I really don’t like those authors who have read the Review Policy and know that their book doesn’t fit my criteria but they send me a request anyway. These emails have a big huge ‘BUT’ in the middle. “I know you don’t review bitter-sweet endings but…”. “I know you say the novel has to have some romance but…”. Why oh why do authors do this? I’ve outlined my Review Policy to state and define who I am as a reader. If your book doesn’t fall into what I’ve stated, then I’m not your target audience. And why in the world would you want me to read your novel if I’m not your target audience? In all likelihood this would result in a low rating. Reading and ratings are very subjective. Doesn’t matter if your book has the most amazing premise, prose, or ending, if it’s got some of those things I say I don’t want to read, then that will affect how I feel about the book and whether or not I like it. Don’t send me a request hoping your book will be an exception. I’ll have so many other books in my inbox that fit into what I do like that your book will go into my ‘trash’ slush pile.

While going through so many emails I also realized I had to state a specific word count. I thought the word ‘novel’ was pretty self-explanatory but apparently not, as I got a request for a review of a 23 page story. Personally I think a novel needs to be around 70-80K words to really develop the story and the characters but I decided to drop the cut off to just below that at 60K. Maybe I’ll regret that, maybe I won’t. But at least the requests will actually all be for novels now (hopefully). 😛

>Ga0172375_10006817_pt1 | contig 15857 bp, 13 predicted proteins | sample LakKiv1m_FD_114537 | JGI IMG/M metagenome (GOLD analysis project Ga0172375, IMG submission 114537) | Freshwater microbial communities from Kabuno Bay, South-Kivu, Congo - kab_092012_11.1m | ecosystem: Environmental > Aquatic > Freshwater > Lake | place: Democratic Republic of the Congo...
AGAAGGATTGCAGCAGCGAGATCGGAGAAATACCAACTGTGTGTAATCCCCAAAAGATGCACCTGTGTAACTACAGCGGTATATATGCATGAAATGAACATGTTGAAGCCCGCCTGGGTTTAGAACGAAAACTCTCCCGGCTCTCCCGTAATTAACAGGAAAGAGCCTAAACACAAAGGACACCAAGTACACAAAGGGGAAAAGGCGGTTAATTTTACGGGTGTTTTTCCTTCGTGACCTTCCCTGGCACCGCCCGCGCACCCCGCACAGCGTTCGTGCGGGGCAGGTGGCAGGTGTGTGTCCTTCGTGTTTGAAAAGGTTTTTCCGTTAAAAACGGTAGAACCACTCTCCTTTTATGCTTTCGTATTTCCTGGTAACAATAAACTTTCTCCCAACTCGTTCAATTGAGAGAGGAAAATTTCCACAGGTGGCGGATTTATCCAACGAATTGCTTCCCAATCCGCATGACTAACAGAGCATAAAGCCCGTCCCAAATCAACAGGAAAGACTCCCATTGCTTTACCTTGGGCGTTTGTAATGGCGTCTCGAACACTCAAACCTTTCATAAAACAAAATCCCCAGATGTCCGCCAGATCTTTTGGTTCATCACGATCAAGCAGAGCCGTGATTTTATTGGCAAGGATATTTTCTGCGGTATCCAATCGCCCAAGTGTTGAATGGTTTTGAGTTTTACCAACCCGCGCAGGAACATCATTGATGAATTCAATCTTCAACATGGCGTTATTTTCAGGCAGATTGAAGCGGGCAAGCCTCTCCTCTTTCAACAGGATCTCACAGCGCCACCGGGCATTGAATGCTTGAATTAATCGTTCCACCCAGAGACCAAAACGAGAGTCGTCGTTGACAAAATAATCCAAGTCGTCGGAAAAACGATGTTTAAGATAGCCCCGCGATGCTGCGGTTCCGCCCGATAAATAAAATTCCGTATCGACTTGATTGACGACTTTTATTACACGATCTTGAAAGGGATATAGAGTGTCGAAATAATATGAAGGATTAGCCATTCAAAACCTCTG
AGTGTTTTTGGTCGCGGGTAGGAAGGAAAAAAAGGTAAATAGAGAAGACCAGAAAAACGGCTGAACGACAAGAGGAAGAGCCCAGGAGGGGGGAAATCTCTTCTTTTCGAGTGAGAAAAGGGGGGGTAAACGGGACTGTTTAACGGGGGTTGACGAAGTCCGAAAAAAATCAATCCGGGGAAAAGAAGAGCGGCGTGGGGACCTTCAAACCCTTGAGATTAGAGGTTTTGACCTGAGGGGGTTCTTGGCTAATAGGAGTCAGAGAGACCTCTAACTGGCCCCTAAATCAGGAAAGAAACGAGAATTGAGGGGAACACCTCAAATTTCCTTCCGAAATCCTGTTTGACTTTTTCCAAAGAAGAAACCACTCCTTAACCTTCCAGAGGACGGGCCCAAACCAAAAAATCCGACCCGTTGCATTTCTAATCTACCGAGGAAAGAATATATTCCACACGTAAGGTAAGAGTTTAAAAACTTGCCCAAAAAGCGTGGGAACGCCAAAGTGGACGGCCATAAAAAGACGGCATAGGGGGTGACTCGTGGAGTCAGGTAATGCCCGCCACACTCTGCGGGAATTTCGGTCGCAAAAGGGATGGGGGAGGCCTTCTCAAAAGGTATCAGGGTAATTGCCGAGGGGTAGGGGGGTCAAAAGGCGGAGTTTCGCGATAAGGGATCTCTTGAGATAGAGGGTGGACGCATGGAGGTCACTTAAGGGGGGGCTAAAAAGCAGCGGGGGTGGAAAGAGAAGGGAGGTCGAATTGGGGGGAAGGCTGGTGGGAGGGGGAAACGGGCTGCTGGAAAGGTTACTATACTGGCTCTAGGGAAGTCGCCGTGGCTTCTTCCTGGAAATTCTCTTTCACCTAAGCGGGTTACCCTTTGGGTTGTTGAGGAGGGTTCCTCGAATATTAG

So tired of the hard sell. For those of you who don’t know what this is, I’ll give you the condensed version (I’m doing a longer post about it soon). The hard sell is essentially telling or generalizing how a reader will take/like your story. It’s making wide sweeping comments or using absolutes. Eg: “This novel will enthrall you and take you on ride unlike any other.” “You’ll laugh, you’ll cry, and this book will go straight into your heart.” “You’ve never read anything like this before, it’s completely unique.” “This book is better than Harry Potter”. To address each of the above comments. Yeah I’m sorry, you as an author have no idea what will enthrall me personally. You as an author don’t know when, or if, I will laugh and/or cry at your prose. Maybe something you meant to be serious I think is hysterical. And you as an author have no idea what I’ve read before and I’m sure you haven’t read every single book in existence so you can’t know that your novel is completely unique. Grandoise claims that your book is better than a series that has sold hundreds of millions?? Wow, get a reality check, don’t claim this until you have sold millions — Avoid the hard sell like the plague. The only time it is appropriate? If you’re quoting a review by someone else, or if it is part of your back cover copy (although again this should typically and hopefully be written by someone else about your book, not written by you).

Despite all the irritants though some absolutely astounding and amazing sounding requests came through and I can’t wait to get reading! 😀